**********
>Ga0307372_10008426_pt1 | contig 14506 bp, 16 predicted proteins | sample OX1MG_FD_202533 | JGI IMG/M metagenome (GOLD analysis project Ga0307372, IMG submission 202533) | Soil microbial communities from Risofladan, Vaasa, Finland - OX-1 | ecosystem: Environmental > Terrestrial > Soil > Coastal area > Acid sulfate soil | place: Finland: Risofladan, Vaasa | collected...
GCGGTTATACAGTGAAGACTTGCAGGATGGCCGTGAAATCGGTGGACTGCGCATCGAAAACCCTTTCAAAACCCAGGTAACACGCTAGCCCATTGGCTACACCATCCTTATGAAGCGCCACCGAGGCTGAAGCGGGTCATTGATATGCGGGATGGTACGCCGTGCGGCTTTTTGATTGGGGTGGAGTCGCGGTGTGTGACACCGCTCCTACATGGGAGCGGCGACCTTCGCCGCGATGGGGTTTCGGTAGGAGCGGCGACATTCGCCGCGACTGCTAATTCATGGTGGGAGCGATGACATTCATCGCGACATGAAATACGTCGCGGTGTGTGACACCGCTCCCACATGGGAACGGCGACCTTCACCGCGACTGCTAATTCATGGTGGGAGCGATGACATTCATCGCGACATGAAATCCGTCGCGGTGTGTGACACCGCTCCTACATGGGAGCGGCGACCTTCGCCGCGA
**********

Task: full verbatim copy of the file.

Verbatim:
>Ga0307372_10008426_pt1 | contig 14506 bp, 16 predicted proteins | sample OX1MG_FD_202533 | JGI IMG/M metagenome (GOLD analysis project Ga0307372, IMG submission 202533) | Soil microbial communities from Risofladan, Vaasa, Finland - OX-1 | ecosystem: Environmental > Terrestrial > Soil > Coastal area > Acid sulfate soil | place: Finland: Risofladan, Vaasa | collected...
GCGGTTATACAGTGAAGACTTGCAGGATGGCCGTGAAATCGGTGGACTGCGCATCGAAAACCCTTTCAAAACCCAGGTAACACGCTAGCCCATTGGCTACACCATCCTTATGAAGCGCCACCGAGGCTGAAGCGGGTCATTGATATGCGGGATGGTACGCCGTGCGGCTTTTTGATTGGGGTGGAGTCGCGGTGTGTGACACCGCTCCTACATGGGAGCGGCGACCTTCGCCGCGATGGGGTTTCGGTAGGAGCGGCGACATTCGCCGCGACTGCTAATTCATGGTGGGAGCGATGACATTCATCGCGACATGAAATACGTCGCGGTGTGTGACACCGCTCCCACATGGGAACGGCGACCTTCACCGCGACTGCTAATTCATGGTGGGAGCGATGACATTCATCGCGACATGAAATCCGTCGCGGTGTGTGACACCGCTCCTACATGGGAGCGGCGACCTTCGCCGCGA